This chapter focuses on Jewish literature and art produced after 1991 in Russia and abroad. It shows that the Jews' response to the collapse of the Soviet Union has given rise to a new relation to the past. The traditional Jewish response to catastrophe is to see the present in light of the past and not the future. This Jewish lens is reflected in dozens of works written in the first decade of the twenty-first century. At the beginning of the post-Soviet century, the Russian intelligentsia has been obsessed with the backward glance. This chapter looks at three figures: Alexandr Melikhov, a St. Petersburg writer who shows a deep and melancholic attachment to the Soviet Jewish story; Ilya Kabakov, a visual artist who left Soviet Russia in 1988; and Oleg Iur'ev, a poet and novelist who reveals how Jews and Jewish history are simultaneously present and absent in late Soviet culture.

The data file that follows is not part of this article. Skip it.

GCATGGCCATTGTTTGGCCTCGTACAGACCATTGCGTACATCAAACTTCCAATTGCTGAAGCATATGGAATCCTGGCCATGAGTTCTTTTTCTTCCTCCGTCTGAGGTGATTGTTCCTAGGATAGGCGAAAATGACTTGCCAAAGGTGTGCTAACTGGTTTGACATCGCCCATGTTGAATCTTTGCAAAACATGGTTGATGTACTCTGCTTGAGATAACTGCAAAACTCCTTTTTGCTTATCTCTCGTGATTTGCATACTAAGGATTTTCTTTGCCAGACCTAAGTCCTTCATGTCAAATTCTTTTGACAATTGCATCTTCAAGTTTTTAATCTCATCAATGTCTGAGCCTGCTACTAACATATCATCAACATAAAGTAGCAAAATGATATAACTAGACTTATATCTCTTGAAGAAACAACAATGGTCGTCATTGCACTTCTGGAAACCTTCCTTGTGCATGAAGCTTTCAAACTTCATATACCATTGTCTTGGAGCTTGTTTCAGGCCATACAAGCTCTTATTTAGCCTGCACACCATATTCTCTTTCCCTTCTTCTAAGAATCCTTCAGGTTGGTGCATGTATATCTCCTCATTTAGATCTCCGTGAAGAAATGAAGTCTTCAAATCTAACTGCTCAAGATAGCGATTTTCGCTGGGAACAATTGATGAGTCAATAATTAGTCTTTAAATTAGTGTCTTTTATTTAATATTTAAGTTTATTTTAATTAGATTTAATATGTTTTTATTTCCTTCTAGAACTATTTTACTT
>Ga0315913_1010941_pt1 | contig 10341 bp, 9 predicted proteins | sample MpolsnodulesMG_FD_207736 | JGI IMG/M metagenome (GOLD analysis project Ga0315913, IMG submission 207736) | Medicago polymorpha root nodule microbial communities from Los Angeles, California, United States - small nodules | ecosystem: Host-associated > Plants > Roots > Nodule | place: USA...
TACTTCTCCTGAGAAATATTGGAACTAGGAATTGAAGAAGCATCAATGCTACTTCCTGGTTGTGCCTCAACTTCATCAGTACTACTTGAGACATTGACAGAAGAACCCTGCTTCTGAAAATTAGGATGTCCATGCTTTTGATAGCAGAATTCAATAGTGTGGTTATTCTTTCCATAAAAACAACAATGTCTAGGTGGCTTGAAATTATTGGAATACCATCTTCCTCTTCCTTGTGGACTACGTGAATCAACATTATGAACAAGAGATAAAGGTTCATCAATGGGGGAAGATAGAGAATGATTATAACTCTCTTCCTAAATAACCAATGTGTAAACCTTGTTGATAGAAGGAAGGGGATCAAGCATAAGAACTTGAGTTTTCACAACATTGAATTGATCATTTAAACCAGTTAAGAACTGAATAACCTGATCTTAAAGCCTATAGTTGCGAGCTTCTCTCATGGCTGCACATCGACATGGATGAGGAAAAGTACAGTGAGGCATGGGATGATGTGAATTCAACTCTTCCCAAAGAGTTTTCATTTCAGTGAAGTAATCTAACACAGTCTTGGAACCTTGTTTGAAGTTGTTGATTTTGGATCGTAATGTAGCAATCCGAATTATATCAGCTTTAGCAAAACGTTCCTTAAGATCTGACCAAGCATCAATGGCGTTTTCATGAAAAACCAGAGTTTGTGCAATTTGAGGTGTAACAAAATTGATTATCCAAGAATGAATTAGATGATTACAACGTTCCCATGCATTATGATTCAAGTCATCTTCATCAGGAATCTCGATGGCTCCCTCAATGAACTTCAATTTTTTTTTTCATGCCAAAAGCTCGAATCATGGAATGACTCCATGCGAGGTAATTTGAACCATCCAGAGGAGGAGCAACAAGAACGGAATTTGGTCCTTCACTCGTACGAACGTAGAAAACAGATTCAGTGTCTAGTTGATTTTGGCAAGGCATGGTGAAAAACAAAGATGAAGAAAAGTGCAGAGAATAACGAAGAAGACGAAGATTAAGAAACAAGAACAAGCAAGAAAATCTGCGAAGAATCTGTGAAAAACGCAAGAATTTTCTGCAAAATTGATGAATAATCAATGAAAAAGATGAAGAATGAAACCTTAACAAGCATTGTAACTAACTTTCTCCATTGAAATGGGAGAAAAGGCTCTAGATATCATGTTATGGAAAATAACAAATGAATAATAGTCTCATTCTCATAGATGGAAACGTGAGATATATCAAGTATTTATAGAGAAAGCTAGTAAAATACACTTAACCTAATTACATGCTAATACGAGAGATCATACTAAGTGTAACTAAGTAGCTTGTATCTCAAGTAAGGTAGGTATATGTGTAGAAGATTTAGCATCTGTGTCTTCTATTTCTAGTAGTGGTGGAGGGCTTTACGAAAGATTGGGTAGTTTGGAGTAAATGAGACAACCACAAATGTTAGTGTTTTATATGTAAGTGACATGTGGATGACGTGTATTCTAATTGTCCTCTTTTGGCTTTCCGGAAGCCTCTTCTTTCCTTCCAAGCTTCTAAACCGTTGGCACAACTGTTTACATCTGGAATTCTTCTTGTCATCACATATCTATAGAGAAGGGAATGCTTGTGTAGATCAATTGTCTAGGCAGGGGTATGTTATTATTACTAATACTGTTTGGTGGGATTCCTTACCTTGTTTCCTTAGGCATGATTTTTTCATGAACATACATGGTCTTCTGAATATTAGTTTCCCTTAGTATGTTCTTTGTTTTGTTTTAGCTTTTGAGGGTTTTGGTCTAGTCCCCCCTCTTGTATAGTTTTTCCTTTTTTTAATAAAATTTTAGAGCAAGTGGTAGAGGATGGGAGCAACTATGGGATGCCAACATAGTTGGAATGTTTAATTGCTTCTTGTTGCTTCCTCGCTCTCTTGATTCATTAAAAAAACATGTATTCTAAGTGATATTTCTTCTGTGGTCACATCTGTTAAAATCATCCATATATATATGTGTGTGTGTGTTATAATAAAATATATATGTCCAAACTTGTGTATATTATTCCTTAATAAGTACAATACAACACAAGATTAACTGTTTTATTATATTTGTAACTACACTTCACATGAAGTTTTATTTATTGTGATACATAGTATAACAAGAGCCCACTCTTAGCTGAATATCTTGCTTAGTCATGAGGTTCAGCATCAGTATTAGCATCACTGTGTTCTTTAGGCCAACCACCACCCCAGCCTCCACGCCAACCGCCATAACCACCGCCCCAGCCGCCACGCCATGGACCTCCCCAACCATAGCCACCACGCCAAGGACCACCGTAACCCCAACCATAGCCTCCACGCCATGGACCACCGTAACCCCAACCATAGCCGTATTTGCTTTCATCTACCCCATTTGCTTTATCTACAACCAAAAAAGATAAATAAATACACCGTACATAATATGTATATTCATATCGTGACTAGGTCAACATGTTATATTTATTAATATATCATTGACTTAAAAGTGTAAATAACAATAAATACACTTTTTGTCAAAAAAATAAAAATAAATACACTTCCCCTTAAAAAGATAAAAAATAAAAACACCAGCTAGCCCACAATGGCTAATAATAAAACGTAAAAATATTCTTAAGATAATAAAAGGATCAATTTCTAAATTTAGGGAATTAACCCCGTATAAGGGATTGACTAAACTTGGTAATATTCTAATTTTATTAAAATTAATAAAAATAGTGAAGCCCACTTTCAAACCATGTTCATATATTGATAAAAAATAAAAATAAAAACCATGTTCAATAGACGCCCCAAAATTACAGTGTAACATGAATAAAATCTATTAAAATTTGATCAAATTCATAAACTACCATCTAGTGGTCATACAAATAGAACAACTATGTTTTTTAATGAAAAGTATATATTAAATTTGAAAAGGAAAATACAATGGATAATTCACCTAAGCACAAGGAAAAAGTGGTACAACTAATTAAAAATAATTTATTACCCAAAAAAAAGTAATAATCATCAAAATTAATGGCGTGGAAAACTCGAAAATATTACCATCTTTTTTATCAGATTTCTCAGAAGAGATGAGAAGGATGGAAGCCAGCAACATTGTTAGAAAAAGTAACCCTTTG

Stanford Scholarship Online requires a subscription or purchase to access the full text of books within the service. Public users can however freely search the site and view the abstracts and keywords for each book and chapter.
If you think you should have access to this title, please contact your librarian.
To troubleshoot, please check our FAQs , and if you can't find the answer there, please contact us.